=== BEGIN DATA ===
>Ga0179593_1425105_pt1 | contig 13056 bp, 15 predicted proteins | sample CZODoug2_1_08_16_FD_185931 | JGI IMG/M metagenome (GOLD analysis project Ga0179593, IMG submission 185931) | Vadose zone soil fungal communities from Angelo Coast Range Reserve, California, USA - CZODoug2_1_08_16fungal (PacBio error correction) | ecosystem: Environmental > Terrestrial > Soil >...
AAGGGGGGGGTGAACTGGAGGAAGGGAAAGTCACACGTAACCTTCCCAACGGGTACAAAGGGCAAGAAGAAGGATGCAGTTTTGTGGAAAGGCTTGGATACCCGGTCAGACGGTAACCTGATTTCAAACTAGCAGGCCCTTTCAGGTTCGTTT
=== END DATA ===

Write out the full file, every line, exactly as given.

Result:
>Ga0179593_1425105_pt1 | contig 13056 bp, 15 predicted proteins | sample CZODoug2_1_08_16_FD_185931 | JGI IMG/M metagenome (GOLD analysis project Ga0179593, IMG submission 185931) | Vadose zone soil fungal communities from Angelo Coast Range Reserve, California, USA - CZODoug2_1_08_16fungal (PacBio error correction) | ecosystem: Environmental > Terrestrial > Soil >...
AAGGGGGGGGTGAACTGGAGGAAGGGAAAGTCACACGTAACCTTCCCAACGGGTACAAAGGGCAAGAAGAAGGATGCAGTTTTGTGGAAAGGCTTGGATACCCGGTCAGACGGTAACCTGATTTCAAACTAGCAGGCCCTTTCAGGTTCGTTT